1--In vitro shoot formation of Z. canescens:

The results showed that the maximum of shoot production on a medium WPM was 7.5 [+ or -] 0.202 with length 8.7 [+ or -] 0.065 cm after 4 weeks of culture. (Fig.1A)

2--Free radical scavenging activity:

The results of DPPH assay (Table 1) showed increasing antioxidant activity with increasing of aqueous extracts concentration of wild and in vitro plants, it was observed a clear increase of RSA% at concentration 1 mg/ml and the highest value of RSA% was 85.1% of in vitro plants extracts. Also [IC.sub.50] value (0.213) of in vitro plants was better than [IC.sub.50] (0.279) of wild plant extracts.

3--Effect of environmental stress on in vitro propagation and on antioxidant activity of Z. canescens:

3-1: Effect of salinity:

As shown in Table 2, the different applied concentrations of NaCl effected on shoot number and length with significant differences, where the low level of salinity (1, 2 g\l) NaCl in culture medium significantly enhanced and increased shoot length but no significantly of shoot number. High salinity levels (3 to 6 g\l) NaCl caused a decrease in number and length of shoots. (Fig. 1B, 1C, 1D)

There were differences in antioxidant activities with increasing NaCl concentration (Table. 2). at 6 g/l NaCl the [IC.sub.50] was better (0.01 mg/ml) than lower concentrations of NaCl but with significant differences except at 5 g/l NaCl, also increased concentration of NaCl enhanced (decreaced) [IC.sub.50] but no significantly between 3,4,5 g/l.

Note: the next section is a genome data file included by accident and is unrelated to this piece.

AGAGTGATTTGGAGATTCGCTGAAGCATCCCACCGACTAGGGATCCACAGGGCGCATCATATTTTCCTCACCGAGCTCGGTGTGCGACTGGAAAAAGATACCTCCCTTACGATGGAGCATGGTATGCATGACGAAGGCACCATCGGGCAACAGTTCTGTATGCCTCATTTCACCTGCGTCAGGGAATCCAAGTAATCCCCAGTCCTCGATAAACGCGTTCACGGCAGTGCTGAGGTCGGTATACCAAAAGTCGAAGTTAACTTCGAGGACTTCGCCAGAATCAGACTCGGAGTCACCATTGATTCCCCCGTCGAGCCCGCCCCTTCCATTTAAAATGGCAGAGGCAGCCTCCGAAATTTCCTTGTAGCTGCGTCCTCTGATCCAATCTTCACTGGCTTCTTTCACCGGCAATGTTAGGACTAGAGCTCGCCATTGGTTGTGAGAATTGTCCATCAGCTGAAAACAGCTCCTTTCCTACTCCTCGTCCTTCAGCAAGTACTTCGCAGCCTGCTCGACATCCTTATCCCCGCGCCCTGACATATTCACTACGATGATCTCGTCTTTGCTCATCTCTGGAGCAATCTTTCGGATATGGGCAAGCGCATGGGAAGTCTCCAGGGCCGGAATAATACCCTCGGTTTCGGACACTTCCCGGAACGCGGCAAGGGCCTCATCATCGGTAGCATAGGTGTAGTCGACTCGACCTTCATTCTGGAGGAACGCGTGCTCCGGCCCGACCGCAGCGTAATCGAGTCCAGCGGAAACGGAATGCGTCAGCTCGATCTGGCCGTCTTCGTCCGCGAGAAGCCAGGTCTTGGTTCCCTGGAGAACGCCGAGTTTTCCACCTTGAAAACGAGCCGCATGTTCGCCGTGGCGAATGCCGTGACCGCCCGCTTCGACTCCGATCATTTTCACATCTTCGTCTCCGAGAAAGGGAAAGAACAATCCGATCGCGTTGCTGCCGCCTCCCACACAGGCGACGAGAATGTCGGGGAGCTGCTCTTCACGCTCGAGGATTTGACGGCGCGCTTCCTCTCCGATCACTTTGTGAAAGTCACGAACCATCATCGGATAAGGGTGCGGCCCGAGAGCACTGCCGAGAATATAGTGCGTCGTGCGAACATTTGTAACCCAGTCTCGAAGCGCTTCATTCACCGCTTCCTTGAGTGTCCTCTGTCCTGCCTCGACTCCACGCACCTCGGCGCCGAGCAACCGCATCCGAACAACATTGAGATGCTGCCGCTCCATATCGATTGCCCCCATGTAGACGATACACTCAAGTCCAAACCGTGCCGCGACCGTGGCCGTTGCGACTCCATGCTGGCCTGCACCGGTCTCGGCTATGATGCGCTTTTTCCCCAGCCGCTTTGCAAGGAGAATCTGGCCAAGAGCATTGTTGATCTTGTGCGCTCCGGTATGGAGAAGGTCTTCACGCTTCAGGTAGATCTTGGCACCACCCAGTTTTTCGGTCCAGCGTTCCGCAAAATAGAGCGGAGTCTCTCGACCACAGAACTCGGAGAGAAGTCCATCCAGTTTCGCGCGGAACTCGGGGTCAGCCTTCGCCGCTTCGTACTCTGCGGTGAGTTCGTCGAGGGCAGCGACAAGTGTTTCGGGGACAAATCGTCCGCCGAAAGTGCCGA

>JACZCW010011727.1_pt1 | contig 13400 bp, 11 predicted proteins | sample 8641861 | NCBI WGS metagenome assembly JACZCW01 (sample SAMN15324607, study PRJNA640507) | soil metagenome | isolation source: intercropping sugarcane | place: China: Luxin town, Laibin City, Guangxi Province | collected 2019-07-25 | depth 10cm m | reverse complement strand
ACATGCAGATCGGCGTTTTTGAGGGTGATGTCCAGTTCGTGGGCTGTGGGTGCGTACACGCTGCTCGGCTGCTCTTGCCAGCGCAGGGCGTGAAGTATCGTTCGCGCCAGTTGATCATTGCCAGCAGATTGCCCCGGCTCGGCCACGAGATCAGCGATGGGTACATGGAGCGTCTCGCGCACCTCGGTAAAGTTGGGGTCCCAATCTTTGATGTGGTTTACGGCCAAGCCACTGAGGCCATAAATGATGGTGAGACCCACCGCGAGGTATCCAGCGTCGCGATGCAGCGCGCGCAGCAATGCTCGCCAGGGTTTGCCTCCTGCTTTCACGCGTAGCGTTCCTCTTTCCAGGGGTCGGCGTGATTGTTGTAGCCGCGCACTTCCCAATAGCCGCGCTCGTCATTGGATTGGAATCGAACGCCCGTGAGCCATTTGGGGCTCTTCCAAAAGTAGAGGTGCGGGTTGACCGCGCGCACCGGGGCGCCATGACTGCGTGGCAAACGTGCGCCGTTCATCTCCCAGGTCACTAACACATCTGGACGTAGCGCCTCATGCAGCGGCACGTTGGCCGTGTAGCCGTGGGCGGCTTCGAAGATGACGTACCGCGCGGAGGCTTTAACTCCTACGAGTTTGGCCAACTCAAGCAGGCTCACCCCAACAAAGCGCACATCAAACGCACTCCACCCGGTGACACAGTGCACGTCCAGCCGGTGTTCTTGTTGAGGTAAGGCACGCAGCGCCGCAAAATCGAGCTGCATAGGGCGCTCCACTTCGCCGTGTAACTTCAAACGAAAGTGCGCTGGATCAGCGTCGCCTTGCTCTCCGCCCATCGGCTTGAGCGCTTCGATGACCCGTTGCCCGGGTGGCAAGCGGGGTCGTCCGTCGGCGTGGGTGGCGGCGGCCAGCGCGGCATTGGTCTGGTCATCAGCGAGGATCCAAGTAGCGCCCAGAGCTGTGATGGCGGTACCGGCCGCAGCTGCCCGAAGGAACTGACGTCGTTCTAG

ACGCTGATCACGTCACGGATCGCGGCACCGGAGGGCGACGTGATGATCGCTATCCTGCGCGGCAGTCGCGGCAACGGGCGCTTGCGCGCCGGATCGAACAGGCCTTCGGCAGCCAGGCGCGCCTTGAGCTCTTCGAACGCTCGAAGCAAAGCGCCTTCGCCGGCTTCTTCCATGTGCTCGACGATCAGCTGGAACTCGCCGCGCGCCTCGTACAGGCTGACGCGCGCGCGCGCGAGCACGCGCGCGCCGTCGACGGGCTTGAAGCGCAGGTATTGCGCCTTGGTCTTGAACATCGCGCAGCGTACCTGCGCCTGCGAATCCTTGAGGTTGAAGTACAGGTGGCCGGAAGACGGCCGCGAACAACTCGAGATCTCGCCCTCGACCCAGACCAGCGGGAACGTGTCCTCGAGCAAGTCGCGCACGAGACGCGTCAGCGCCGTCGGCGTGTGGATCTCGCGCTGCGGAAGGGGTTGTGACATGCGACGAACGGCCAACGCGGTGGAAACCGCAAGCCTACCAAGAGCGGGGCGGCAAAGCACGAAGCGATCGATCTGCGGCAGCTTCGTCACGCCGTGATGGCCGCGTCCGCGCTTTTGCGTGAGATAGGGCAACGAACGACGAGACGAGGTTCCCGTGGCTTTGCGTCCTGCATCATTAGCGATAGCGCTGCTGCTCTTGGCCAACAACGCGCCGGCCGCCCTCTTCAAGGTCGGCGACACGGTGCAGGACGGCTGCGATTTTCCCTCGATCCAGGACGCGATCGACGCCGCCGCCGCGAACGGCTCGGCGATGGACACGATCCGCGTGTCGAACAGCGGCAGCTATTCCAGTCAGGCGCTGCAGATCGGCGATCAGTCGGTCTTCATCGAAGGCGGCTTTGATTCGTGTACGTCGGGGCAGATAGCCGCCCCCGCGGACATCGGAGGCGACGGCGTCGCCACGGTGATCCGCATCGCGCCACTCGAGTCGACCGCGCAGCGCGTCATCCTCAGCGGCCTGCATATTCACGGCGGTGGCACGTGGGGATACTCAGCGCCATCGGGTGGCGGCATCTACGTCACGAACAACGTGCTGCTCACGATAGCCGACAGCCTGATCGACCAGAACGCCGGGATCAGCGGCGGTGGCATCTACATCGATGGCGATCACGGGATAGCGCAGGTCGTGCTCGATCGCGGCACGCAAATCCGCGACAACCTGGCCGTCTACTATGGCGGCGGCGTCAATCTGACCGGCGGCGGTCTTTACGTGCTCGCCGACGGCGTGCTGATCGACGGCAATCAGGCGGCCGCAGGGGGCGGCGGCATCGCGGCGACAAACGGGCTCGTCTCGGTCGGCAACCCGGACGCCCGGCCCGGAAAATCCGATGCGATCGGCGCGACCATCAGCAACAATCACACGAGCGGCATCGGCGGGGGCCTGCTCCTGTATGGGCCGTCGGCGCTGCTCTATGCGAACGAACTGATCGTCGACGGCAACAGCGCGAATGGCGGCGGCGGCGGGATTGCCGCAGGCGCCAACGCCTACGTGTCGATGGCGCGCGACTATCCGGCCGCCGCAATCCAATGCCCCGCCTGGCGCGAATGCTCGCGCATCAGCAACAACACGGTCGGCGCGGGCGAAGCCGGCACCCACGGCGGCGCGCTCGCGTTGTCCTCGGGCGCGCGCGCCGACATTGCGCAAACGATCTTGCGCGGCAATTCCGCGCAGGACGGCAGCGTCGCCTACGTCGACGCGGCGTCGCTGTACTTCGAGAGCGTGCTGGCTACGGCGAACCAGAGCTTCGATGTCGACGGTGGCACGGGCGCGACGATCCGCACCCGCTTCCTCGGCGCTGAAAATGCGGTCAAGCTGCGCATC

3-2: Effect of medium pH levels:

The results showed significant differences between pH levels. It was observed that pH level 6 is better than all other pH levels for shoot number (7.6) and length (8.9 cm). and these values decreased at lower and higher levels of pH 6. (Table 1). (Fig.1E, 1F, 1G, 1H)

There were no significant difference between pH levels of 4 and 9 for shoot number, and pH levels of 5 and 7 for shoot length. Also the results of the present study showed that lower pH levels (<6) decreased shoot number and length more than higher pH levels (>6). Also we noticed the beginning of the death and decline in growth tops of shoots that cultured on medium pH = 3 and 4 after 15 days after culture, so we can say Z. canescens tolerance higher pH more than lower pH.

As shown in Table 3, the best value of [IC.sub.50] was 0.08 at pH=9 with significant difference with all of studied values. but no significant difference between [IC.sub.50] at pH (5,6,7) and (3,8) and (3,4). also we noticed that [IC.sub.50] in the case pH>6 better than pH<6.

3-3 Effect of macro elements concentration:

The data in Table (4) clearly showed that significant different between full and half and quarter salt strengths that effected on the growth and development of cultured Z. canescens in vitro. The mean number of formed shoots per explant was the higher in the case of full salt strength (7.5) as compared with 1/2 salt strength (5.2) and 1/4 (4). The longest shoots were found when using full strength (8.7 cm) followed by 1/2 strength (6.3 cm) and 1/4 (4.5 cm). (Fig.1I). whereas [IC.sub.50] decreased in the case of 1/2 WPM (0.2 mg/ml) and 1/2 WPM (0.201 mg/ml) with significantly different compared with WPM (0.213 mg/ml).



1--DPPH radical scavenging activity: